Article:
THE “make-or-buy” decision is often a difficult business issue. It boils down to the basic questions: Should we buy ready-made parts from a supplier or produce them in-house? What are the important considerations? Which is economical, without sacrificing quality and productivity?
Indeed, outsourcing has its many advantages for any organization. However, one can’t make a knee-jerk decision on outsourcing or insourcing without considering many factors. The quantitative answer can be easily defined with the use of a calculator. The qualitative side includes non-economic factors, such as corporate image, business ethics, integrity, social responsibility and labor standards, among many things.
Recently, the Department of Labor and Employment released a list of companies found to have violated labor standards. The list is topped by major firms, including PLDT, PAL, Jollibee and Dole, which were cited for having illegally outsourced thousands of jobs inherently “necessary and desirable” to their businesses.
If their competitors, such as Globe, Cebu Pacific, McDonald’s and Del Monte, respectively, can operate their businesses without resorting to illegal outsourcing, then what’s driving PLDT, PAL, Jollibee and Dole to do the opposite? Perhaps it has to do with the fact that the latter group requires thousands of contractual workers, while their competitors need only several hundreds.
It is very easy to understand the benefits of outsourcing when we’re talking of tangible products, like car parts that are best done by suppliers catering to different car manufacturers, for instance. If there is one car-parts supplier who can do it more effectively (according to correct specifications and the right quality) and efficiently (at less cost), then outsourcing is the best option.
But what if we are talking of services, such as clerical jobs, janitorial and security services, among other jobs? What if we’re talking of linemen, pole riggers, electricians, window cleaners or installers and other related tasks, which are often referred to as 3D (dirty, difficult, dangerous) jobs that are outsourced to a third party for exigency and economy?
Organizations tend to outsource these 3D jobs because they would not have to pay higher wages, hazard pay, and overtime premium that a regular workforce would receive when such work is required.
More than that, 3D job holders can be easily replaced; they’re also ineligible to join labor unions, they don’t earn seniority rights and find themselves compelled to be unreasonably subservient. Many of them lack proper training and don’t wear personal protective equipment. If they’re lucky to have training and proper uniforms, the cost is routinely deducted from their salaries.
Of course, there are several hundreds of employers doing illegal outsourcing. Still, that is illegal and foolish, even if as many as 1 million employers practice it. It’s only a matter of time before they are discovered by labor authorities or trade unions, whichever comes first.
Given this unprecedented report made by the Labor department, I’ve come now to the conclusion that 3D jobs have been elevated to a Wall of Corporate Shame. These jobs should now be called 5D jobs, to include “demeaning” and “dehumanizing,” as experienced by workers in both the service and manufacturing sectors.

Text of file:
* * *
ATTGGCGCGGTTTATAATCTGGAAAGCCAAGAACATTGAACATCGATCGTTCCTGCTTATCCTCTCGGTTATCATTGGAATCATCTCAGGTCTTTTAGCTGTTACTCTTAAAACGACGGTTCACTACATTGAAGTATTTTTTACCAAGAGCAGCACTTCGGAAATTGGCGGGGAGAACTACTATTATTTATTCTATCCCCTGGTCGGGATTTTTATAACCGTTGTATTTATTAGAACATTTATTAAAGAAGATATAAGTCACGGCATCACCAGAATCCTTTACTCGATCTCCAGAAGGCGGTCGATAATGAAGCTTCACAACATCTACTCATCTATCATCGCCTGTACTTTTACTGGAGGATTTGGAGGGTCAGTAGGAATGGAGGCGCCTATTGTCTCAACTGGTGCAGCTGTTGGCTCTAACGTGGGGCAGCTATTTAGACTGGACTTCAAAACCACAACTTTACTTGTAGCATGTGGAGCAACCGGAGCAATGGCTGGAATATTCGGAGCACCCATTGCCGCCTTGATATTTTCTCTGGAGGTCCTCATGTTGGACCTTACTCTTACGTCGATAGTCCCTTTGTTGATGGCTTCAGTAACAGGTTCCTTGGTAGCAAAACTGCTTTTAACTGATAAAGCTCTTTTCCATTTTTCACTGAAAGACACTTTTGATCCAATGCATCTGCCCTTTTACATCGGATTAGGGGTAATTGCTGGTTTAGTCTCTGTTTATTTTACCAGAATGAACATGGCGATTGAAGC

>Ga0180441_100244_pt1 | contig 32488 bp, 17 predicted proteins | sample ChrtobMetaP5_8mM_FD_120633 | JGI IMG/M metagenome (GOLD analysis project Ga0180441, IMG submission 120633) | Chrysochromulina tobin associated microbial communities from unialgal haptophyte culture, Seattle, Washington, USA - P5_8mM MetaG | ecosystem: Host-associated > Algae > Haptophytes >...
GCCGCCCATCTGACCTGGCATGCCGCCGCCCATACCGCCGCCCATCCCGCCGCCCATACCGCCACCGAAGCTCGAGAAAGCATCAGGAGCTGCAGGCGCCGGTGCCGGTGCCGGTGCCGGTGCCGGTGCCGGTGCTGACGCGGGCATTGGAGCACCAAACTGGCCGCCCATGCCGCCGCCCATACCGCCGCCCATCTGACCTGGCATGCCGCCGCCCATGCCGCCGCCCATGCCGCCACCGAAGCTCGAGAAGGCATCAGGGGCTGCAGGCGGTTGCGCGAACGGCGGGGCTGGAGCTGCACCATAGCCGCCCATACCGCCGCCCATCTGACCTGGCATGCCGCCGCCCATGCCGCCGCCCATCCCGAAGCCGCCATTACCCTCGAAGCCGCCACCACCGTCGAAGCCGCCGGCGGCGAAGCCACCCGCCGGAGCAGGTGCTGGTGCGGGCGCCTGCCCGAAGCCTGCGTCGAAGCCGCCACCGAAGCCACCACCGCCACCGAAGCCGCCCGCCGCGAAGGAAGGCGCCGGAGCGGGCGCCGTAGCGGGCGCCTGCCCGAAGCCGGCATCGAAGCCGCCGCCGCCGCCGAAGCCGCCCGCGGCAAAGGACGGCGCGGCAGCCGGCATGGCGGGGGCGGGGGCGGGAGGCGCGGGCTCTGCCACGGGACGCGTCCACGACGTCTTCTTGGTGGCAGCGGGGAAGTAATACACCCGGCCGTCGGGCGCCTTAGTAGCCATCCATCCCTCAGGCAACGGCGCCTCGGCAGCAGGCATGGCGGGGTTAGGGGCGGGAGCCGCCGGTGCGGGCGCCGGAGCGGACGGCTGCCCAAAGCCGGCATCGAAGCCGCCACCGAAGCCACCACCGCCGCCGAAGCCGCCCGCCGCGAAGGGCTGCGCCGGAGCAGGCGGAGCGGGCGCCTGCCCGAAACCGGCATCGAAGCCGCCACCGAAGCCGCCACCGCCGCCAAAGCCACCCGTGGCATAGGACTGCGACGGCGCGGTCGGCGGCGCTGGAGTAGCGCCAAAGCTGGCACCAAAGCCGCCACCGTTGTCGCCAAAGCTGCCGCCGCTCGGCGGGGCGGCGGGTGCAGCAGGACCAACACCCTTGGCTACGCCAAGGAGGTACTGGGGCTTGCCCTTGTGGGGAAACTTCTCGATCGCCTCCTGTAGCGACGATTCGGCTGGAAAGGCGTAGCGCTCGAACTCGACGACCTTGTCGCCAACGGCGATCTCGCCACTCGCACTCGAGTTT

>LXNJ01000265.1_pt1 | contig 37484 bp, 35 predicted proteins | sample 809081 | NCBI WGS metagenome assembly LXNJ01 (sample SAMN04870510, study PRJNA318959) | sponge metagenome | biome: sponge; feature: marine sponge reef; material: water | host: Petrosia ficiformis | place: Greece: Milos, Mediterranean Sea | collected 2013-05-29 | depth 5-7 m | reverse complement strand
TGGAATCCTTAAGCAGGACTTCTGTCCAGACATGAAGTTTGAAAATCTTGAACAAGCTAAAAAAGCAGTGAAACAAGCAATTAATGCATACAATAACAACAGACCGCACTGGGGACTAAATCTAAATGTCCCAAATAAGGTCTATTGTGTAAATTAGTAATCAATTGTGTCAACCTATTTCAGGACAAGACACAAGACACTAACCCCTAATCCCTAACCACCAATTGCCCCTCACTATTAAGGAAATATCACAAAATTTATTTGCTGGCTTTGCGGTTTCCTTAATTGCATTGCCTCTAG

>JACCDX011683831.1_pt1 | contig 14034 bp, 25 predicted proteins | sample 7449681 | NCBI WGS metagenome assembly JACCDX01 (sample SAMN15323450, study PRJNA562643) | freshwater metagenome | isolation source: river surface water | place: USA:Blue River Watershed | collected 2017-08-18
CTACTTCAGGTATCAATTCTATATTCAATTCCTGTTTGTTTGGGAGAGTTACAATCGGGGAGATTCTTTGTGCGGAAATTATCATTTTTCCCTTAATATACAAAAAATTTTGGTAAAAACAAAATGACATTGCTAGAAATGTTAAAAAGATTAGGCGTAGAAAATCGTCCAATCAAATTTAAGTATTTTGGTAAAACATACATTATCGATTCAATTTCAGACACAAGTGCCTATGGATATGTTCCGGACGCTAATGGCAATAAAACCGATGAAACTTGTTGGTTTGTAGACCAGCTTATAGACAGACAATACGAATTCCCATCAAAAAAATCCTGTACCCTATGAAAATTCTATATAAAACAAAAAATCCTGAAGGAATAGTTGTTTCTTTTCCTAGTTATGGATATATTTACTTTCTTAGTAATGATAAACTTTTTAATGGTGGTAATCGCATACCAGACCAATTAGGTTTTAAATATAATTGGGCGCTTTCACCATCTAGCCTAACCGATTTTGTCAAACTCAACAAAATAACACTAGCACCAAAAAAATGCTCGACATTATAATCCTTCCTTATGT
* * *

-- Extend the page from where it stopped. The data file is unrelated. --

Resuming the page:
They’re demeaning and dehumanizing also because unscrupulous employers and their labor-only contractors are “forcing” people to accept jobs that are way below the standards of decent work and human rights.
Only legally, ethically and morally informed employers would make a commitment to remove 5D jobs in their operations. Management executives who are well informed will also be able to deal with issues or questions that will inevitably arise now and in the near future.
In the first place, why perpetuate 5D jobs through outsourcing? Organizations should work hard to eliminate dirty, difficult, dangerous, demeaning and dehumanizing jobs. Both workers and their management must cooperate against it.
The Japanese have a term for 5D jobs. And it’s called “muri,” generally referring to a worker’s stressful condition. Under Lean and Kaizen contexts, muri jobs must be eliminated, instead of perpetuated via outsourcing to service providers who would only be very happy to consider them as their “core competence.”
Columbia University economics professor PanosMourdoukoutas says, “outsourcing works only as long as some industry members have yet to adopt it. Once this happens, outsourcing is no longer a source of competitive advantage.” That is because suppliers or other organizations could copy the business model of their clients. They only need to skirt the law on patents by simply adding or subtracting something out of the original design.
In his December 2011 article in Forbes, Mourdoukoutas believes that “(o)utsourcing leads to the fragmentation and disintegration of the supply chain, inviting new competitors into the industry, and undermining pricing power and profitability. The outsourcing of manufacturing, for instance, is feasible only if it can be separated from other supply chain activities.”
Even if you’re foolish and too hard-headed to stop outsourcing, there will come a time when you will have to go back to a situation where you will be forced to insource a product or service, either voluntarily or involuntarily, because someday, somehow, they will be declared illegal, immoral, unethical and patently dehumanizing.
And the cost will be staggering for the organization.
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Rey Elbo is facilitating a public workshop on “A Manager’s Blitz Guide to Improving Labor Productivity” on July 28, 2018 at DusitThani Hotel. For details, contact Ricky Mendoza at (02) 846-8951 or 0919-808-7023 or email firstname.lastname@example.org
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